In 2013, nearly 25% more drivers tested positive for marijuana use than in the previous year. But in terms of traffic fatalities, the numbers remain inconclusive. A National Safety Council study looked at statistics in 12 states for drivers who tested positive for marijuana and were involved in deadly crashes between 1992 and 2009. Of that group, only California, Hawaii, and Washington showed an increase, but that was apparently due to differences in testing between states.
That variable between tests has prevented researchers from drawing any significant conclusions from data about pot and driving. Dr. Mehmet Sofuoglu of the Yale University Medical School, noted that such studies remain “highly inconclusive,” as evidenced by certain studies that show the risk of crash increasing two to three times after using marijuana, while others show no increase or even a decrease in the risk among users.
A pair of studies conducted by Columbia University and the Pacific Institute for Research and Evaluation (PIRE) best exemplified the inconclusive nature of these tests. The Columbia University research compared drivers who tested positive for THC with state drug and alcohol tests for drivers killed in crashes. In doing so, they saw that marijuana could increase the likelihood of a fatal crash by 80%, a jarring fact until the whole picture is considered.
The study was conducted in six states, some of which do not test drivers for drugs and alcohol, including those who died in fatal crashes. In excluding these drivers, the tests may not portray an entirely accurate picture of the test’s focus. The use of urine tests to determine THC levels instead of blood tests may also contribute to skewed results, as the former will frequently give higher levels of impairment.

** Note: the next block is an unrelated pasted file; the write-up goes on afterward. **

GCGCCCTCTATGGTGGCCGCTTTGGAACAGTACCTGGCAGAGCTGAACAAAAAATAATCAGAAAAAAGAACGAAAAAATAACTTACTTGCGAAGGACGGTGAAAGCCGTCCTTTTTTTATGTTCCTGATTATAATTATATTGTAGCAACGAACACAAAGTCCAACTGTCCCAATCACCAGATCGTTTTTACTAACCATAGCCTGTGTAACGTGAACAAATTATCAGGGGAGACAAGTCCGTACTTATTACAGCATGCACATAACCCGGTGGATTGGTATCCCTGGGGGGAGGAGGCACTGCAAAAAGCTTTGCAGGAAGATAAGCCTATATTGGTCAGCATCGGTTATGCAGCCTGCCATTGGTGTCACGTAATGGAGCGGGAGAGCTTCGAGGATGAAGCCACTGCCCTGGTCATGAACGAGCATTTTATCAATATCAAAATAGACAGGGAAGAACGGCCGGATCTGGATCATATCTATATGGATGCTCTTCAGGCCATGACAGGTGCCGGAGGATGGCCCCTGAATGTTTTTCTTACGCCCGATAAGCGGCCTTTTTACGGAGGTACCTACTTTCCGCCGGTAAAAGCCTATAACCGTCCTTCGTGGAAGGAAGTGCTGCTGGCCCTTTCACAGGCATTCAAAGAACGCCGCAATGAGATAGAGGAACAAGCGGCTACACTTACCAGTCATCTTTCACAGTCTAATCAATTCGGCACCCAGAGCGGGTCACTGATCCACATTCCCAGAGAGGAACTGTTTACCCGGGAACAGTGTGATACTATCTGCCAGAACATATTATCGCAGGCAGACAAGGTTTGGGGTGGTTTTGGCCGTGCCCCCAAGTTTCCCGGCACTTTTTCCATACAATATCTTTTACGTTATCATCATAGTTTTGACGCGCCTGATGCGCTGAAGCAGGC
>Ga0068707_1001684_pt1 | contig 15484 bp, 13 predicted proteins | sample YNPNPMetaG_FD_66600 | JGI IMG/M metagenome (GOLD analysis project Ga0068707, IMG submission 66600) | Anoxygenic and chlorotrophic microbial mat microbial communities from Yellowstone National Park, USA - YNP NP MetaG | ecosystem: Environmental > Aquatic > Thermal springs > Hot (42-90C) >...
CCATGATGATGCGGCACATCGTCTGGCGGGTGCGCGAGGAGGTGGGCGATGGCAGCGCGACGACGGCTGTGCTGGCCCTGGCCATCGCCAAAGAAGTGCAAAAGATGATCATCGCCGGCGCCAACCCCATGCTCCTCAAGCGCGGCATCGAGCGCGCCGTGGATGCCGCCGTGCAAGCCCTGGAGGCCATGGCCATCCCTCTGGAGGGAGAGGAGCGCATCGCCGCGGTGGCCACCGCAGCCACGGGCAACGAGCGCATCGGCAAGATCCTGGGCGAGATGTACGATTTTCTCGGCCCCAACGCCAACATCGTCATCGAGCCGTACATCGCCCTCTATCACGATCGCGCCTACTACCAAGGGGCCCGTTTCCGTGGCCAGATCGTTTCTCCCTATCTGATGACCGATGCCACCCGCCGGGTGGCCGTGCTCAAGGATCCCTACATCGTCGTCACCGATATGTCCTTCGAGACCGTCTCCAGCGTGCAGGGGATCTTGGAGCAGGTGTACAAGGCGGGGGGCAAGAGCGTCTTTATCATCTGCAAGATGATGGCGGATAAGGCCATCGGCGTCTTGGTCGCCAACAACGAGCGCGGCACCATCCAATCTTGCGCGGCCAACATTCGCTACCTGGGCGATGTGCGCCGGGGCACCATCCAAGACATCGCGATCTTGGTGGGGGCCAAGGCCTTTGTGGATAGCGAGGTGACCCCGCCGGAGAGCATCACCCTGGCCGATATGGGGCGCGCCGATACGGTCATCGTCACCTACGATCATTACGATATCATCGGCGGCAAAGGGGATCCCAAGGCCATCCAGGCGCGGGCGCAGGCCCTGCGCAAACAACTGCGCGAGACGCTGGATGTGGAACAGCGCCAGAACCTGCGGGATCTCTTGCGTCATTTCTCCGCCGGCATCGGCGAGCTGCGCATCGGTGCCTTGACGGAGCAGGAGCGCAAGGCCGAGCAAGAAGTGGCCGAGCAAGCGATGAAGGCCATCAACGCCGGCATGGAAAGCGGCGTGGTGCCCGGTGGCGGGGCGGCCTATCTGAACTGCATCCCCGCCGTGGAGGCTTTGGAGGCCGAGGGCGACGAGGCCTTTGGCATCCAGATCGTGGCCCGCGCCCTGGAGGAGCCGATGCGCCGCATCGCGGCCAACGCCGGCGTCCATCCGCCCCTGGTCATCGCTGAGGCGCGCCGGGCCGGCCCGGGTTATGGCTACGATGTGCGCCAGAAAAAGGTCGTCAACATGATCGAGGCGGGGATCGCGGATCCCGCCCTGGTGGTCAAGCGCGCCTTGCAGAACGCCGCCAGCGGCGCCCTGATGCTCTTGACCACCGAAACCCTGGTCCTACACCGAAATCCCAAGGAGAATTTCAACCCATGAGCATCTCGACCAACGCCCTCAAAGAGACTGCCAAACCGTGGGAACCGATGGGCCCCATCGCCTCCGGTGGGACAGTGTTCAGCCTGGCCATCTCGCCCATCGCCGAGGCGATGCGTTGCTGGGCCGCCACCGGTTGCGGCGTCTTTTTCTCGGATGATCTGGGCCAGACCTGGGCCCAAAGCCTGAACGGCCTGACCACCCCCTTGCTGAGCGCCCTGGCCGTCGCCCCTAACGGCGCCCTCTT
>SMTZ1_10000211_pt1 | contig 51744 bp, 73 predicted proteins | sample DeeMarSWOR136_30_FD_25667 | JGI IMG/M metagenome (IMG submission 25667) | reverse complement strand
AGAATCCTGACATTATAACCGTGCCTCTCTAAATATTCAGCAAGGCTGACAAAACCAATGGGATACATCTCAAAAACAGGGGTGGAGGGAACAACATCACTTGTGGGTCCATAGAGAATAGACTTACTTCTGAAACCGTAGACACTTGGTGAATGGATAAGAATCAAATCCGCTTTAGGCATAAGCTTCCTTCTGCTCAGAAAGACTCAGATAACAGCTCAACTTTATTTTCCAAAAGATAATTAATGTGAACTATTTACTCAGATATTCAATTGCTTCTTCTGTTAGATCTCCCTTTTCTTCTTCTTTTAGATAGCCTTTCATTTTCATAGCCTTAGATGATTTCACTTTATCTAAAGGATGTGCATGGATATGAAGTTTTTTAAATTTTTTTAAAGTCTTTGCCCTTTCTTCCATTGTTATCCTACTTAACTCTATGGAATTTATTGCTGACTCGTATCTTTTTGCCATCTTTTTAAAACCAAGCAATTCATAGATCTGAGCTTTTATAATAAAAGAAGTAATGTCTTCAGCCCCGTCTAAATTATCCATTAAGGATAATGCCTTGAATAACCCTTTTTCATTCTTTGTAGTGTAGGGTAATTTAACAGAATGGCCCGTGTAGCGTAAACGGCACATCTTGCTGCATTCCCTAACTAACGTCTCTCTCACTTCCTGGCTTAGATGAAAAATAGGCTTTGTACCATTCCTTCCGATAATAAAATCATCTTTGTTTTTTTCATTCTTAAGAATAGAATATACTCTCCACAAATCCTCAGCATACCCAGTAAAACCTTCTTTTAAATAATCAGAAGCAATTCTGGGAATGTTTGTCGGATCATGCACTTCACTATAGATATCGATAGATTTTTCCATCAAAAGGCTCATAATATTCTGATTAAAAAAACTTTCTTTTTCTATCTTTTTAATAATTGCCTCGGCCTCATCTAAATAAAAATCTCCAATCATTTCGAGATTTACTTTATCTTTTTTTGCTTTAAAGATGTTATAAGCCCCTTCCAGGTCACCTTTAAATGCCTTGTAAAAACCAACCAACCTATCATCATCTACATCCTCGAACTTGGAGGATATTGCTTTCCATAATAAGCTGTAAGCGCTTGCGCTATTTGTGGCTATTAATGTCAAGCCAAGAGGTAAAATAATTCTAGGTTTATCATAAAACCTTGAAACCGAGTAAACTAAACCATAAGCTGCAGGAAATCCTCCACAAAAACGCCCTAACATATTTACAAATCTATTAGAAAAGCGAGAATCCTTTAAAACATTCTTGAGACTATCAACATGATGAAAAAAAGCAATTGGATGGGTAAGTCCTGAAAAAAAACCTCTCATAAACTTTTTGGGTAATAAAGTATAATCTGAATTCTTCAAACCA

Information for the PIRE study was culled from a roadside survey by the National Highway Traffic Safety Administration from 2007, as well as data from nine states that test more than 80% of drivers killed in crashes. What researchers discovered was that drivers who tested for marijuana were less likely to have been involved in a crash than those who posted negative test results for drugs. The extreme variance between these two tests are due to a number of factors, from user tolerance levels to methods of testing.
With so much conflicting information, states are left with few options to contend with driver impairment until more conclusive studies are made. Currently, Colorado, Washington, and Montana have an intoxication threshold of 5 parts per billion of THC in blood levels. Most states have not set specific levels, which has prompted concern from the National Transportation Safety Board (NTSB).
“If states legalize marijuana, they must set clear limits for impairment behind the wheel,” said former NTSB chairwoman Deborah Hersman. “Right now, we have a patchwork system across the nation.”